A static copy of the ranking schema can be obtained for the rank calculation. This allows for data integrity and isolation.
The coefficients can be part of a matrix indicating connections between objects, such as documents, tags and users. The matrix can be used to calculate a modified matrix, such as a damped matrix, used to calculate an eigenvector solution containing the ranks.
The objects in the system can be enumerated O1, . . . On. Wij can denote the total weight of all the connections between Oj and Oi divided by the total weight of all of Oj's connections, xi can denote the coefficient for object Oi of eigenvector X of
which is a series of n equations with n unknowns.
The formula can be slightly modified so that it can be solved using the Perron-Frobenius Theorem. gi can denote the rank of Oi. The parameter d can be a damping factor that can be set between 0 and 1. W can be the n×n matrix whose entries are Wij, g can the l×n column vector whose coefficients are gi, and E can be the matrix whose entries are all l/n. The damped formula can be expressed as:
Because of the damping G is positive. W by itself is usually not positive and typically has many zero coefficients. Because E and W are both column-stochastic with the values in each column adding up to 1, G is column-stochastic. W is column-stochastic because the values in each column represent the relative outgoing connection weights for each object.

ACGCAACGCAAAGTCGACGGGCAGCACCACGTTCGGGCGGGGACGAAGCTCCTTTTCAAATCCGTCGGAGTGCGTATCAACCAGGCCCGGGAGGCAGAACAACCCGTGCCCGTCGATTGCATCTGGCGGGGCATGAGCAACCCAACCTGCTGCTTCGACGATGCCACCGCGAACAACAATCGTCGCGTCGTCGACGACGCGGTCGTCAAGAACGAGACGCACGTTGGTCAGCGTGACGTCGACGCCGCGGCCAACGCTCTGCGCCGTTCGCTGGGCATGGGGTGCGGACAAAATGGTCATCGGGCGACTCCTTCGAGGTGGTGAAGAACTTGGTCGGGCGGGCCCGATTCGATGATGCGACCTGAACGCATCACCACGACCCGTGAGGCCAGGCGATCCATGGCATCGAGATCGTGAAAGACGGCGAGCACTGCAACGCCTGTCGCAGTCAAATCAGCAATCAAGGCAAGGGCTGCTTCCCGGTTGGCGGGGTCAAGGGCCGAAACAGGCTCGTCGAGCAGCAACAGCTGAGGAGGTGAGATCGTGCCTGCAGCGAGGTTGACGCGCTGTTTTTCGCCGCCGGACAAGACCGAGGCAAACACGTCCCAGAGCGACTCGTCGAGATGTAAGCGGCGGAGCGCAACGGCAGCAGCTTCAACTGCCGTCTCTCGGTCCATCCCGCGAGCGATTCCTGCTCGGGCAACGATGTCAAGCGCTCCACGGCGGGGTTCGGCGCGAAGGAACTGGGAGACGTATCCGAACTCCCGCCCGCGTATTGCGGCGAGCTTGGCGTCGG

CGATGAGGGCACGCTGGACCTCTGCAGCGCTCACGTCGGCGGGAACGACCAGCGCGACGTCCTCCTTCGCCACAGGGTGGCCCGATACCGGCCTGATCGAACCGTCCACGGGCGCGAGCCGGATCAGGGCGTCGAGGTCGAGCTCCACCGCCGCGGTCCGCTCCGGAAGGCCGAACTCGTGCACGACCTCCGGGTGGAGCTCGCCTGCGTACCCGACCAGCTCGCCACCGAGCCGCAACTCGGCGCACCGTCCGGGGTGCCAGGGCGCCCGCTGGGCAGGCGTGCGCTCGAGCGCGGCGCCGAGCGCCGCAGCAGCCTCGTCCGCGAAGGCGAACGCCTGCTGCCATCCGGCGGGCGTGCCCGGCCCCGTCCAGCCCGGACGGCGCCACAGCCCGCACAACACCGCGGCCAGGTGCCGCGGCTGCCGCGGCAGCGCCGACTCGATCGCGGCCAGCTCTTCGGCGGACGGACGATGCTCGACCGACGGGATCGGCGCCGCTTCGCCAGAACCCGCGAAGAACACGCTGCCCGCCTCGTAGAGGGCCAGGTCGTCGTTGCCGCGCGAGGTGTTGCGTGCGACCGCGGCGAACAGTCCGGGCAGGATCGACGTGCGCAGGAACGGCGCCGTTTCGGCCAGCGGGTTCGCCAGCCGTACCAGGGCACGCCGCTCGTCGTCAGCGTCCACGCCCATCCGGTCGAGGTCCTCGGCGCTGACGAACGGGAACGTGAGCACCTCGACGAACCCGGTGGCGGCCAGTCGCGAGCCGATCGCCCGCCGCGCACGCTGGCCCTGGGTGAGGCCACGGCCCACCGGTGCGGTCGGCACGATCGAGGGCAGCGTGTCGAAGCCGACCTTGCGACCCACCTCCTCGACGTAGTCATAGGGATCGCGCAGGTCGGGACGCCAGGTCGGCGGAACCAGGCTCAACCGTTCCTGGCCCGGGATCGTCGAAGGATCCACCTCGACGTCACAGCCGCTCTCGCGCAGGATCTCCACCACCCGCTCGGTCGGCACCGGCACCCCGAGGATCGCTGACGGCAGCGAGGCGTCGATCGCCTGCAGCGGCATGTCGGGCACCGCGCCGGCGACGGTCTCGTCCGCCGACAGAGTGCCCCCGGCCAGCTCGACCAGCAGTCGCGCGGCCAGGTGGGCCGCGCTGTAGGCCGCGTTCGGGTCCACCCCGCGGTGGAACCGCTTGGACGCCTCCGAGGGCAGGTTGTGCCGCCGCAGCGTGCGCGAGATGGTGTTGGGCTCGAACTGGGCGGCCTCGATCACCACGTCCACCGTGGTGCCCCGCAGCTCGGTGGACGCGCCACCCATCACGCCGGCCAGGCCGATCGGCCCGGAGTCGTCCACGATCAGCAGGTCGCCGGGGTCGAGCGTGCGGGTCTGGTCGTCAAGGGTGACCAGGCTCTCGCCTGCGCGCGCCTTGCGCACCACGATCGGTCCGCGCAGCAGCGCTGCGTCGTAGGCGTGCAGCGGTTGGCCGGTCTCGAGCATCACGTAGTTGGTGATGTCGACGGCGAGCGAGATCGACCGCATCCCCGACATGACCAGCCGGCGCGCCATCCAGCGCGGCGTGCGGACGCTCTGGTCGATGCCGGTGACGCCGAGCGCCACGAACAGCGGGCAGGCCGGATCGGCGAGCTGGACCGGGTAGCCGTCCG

The Perron-Frobenius Theorem tells us that lim k→infinity Gk g0 exists for any choice of an initial starting vector g0, as long as its coordinates add up to 1. The theorem also states that the limit is an eigenvector of G with eigenvalue 1, so the limit must be g. This provides a way to calculate g. The initial vector g0, can be repetitively multiplied with the matrix until the values settle down. The initial vector g0 can be [1/n, . . . , 1/n].
Other Initial vectors can also be used. In one embodiment, the coefficients relating to different object categories, such as users, tags and documents, in go can use different constants. For example, if users as a category tend to be ranked higher than documents as a category, the initial vectors values can reflect this.
Alternately, go can be calculated by setting go equal to the sum of all of the coefficients of the row i of G scaled by a factor to make the sum of the coefficients of go equal to 1.
g0 can be determined from a previously calculated rank vector. For example, if objects have been added, the coefficients of the previous rank vector can be used to determine some of the initial rank vectors values. New objects can be assigned constants for the initial vector.
The g0 can also be the result of one of more multiplications of a precursor vector with the undamped matrix followed by a rescaling.
Matrix Calculation Method